AGIV CRAB Import
- 1 About
- 2 Import Plan Outline
- 3 Goals
- 4 Schedule
- 5 Import Data
- 6 Data Preparation
- 6.1 Data Reduction & Simplification
- 6.2 Tagging Plans
- 6.3 Changeset Tags
- 6.4 First data transformation
- 6.5 First Data Transformation Results
- 6.6 Second data transformation
- 6.7 Second Data Transformation Results
- 7 Data Merge Workflow
- 8 QA
This import project page is about the AGIV CRAB Adressenlijst database import. The dataset was released in 2013 under the new Flemish OpenData License.
This dataset contains a list with all addresses in the Flemish region (over 3 million addresses), together with approximate coordinates. Since addresses are constantly changing (new houses built, streets renamed, ...) and importing the addresses will take a very long time, this page also talks about the maintenance that will happen during and after the import.
Import Plan Outline
The import happens in 3 main steps
- Convert the AGIV CRAB Adressenlijst into manageable JSON chunks per postal code (~municipality) and per street. (repeated every few weeks or months to guarantee up-to-date CRAB data)
- Compare the addresses in OSM with the addresses in the JSON files and report in various formats. (done automatically every time a mapper wants to compare a street or entire postal code, to guarantee the latests OSM data)
- Load the report for one street in JOSM, and merge the data with existing OSM data.
The goal of this import is to use the high-quality dataset in order to steadily improve the addresses available in OSM. This will not be a blind import, all data will be edited by local mappers.
It's impossible to find a schedule for this. It will be an ongoing job where every mapper works individually at his own speed.
Currently, tools are being developed and tested by OSM veterans to guarantee a smooth experience. After the testing, more people will hopefully participate, but fixing bugs in the tools will stay possible.
Address format in Belgium
An address in Belgium is determined by its postal code, streetname, housenumber (and possibly postbox or apartment number).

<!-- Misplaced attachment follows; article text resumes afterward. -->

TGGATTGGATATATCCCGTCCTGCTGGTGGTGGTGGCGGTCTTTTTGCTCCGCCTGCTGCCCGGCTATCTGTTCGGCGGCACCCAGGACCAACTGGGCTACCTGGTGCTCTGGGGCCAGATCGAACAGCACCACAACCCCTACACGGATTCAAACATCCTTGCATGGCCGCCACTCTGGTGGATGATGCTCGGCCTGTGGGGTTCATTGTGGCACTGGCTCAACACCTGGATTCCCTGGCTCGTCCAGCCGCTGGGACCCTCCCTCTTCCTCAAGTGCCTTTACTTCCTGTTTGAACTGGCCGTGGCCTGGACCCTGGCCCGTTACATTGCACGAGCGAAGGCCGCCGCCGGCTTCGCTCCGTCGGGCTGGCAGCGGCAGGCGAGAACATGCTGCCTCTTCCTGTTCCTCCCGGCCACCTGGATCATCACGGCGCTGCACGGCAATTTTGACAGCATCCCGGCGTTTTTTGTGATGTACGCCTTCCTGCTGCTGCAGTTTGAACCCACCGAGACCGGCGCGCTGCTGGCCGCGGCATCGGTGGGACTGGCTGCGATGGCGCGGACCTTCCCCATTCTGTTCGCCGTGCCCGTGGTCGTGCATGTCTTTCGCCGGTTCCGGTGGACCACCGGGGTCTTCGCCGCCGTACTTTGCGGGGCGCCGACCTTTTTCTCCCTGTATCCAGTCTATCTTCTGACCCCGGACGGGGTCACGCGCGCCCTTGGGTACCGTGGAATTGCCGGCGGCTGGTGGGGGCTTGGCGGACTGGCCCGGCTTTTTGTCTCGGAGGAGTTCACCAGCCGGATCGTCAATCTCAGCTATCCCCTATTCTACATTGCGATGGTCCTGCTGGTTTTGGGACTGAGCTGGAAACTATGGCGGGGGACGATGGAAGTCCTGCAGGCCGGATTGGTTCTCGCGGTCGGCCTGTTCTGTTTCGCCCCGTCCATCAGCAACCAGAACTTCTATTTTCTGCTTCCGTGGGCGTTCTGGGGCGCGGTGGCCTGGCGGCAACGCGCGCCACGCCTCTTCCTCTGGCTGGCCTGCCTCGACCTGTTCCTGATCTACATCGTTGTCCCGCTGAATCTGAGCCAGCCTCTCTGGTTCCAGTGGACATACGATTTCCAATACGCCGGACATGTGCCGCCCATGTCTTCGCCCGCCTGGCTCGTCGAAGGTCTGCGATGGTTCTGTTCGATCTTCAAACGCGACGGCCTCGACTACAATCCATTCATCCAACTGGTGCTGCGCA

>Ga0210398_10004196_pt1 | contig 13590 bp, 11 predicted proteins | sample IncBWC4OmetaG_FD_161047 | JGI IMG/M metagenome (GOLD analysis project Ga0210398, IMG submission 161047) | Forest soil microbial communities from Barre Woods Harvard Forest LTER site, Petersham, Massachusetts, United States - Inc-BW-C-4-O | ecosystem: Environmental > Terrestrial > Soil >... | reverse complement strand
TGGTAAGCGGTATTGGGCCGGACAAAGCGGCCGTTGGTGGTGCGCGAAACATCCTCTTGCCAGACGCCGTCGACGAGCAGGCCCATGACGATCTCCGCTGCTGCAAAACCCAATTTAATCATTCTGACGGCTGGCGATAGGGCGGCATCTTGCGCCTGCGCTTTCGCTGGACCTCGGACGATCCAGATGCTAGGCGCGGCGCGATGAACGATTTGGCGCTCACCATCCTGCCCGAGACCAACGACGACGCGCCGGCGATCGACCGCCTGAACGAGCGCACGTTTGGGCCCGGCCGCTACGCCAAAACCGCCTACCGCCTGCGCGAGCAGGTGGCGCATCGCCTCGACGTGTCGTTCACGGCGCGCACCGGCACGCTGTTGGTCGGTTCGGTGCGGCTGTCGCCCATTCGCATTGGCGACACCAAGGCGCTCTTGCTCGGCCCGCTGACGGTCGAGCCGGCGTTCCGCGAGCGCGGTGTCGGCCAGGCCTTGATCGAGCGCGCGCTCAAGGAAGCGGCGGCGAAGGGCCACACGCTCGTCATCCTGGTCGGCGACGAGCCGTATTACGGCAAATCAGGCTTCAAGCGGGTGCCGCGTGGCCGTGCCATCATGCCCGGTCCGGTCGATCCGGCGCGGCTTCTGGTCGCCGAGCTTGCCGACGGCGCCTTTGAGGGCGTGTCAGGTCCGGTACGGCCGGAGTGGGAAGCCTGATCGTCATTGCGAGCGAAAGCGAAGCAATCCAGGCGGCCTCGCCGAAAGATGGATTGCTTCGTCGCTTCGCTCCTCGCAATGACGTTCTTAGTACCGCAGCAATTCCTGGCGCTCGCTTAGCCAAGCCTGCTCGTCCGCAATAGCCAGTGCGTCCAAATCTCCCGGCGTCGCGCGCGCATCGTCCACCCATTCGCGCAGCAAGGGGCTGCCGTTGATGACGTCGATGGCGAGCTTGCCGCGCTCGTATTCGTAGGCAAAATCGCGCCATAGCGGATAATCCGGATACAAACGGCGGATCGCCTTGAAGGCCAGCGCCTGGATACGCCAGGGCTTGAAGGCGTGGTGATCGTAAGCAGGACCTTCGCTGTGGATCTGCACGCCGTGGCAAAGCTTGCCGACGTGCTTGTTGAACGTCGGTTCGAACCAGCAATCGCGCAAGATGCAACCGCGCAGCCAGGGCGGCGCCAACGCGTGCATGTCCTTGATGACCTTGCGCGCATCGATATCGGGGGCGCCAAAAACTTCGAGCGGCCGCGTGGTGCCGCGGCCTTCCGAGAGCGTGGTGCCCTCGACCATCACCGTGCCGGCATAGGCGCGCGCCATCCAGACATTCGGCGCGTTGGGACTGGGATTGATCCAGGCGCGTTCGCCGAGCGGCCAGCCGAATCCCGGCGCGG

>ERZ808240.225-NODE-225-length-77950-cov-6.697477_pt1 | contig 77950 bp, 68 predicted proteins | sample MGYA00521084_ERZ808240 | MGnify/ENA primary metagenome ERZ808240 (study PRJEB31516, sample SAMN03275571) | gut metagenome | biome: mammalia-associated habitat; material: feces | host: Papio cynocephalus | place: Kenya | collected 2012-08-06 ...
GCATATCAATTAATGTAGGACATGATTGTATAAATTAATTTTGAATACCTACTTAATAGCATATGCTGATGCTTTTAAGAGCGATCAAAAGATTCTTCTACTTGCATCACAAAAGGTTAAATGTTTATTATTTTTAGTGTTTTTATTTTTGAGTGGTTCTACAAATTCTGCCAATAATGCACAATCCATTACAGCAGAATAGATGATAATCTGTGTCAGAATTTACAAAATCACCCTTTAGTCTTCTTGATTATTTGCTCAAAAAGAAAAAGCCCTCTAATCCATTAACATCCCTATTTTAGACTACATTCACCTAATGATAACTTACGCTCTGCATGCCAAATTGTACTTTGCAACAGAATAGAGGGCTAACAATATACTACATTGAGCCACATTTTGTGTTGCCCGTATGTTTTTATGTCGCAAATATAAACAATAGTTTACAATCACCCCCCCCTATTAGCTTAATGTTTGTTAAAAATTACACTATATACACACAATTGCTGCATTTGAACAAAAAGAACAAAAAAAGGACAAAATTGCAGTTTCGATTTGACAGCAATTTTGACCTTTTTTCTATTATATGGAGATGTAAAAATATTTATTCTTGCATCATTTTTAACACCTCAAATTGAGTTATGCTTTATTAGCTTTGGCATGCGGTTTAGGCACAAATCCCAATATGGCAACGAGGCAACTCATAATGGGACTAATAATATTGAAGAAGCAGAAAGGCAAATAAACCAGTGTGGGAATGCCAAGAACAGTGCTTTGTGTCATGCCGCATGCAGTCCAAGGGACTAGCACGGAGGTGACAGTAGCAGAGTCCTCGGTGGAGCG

In most cases, the postal codes boundaries are the same as the municipal boundaries. Only some bigger cities are split into multiple postal codes, to keep the amount of streets per postal code manageable. There are also some very special organisations (NATO, public broadcasting, ...) that get their own postal code.
A streetname per postal code is considered as unique. A housenumber per street is also a unique.identifier for a building or site.
Housenumbers include bis-numbers. Those are either noted with suffix capital letters (7A is a bisnumber), and sometimes with suffix numbers or descriptions ("10 bis" and "10 ter" are bis-numbers, "10/1", "10/2", ... are also bis-numbers). Bis-numbers usually arise when a new house is built between existing houses with subsequent housenumbers. F.e. when a house is built between numbers 7 and 9, the new house will most likely get number 7A or 7 bis (since even numbers are reserved for the other side).
Apartment and bus (mailbox) numbers are similar in concept. They show difference between postboxes, or doors inside a big building. They are not identifying for a building, but they identify lower subdivisions. So it's not part of the housenumber. There's no real difference between apartment and bus-numbers, except that the CRAB maintainers say that appartment numbers have some intelligence (i.e. they encode the level of the building in the number), while bus numbers don't do that. The CRAB maintainers are also considering to drop the difference, and bring everything to the same name. The lack of standardisation in the numbering means that there are also more mistakes in that part of the data, which makes it hard to import.
Data source site: https://download.agiv.be/Producten/Detail?id=447
Data license: http://agiv.be/gis/producten/?artid=2101
Type of license (if applicable): Flemish OpenData License (translation: AGIV_CRAB_Import/Free_open_data_licence_Flanders)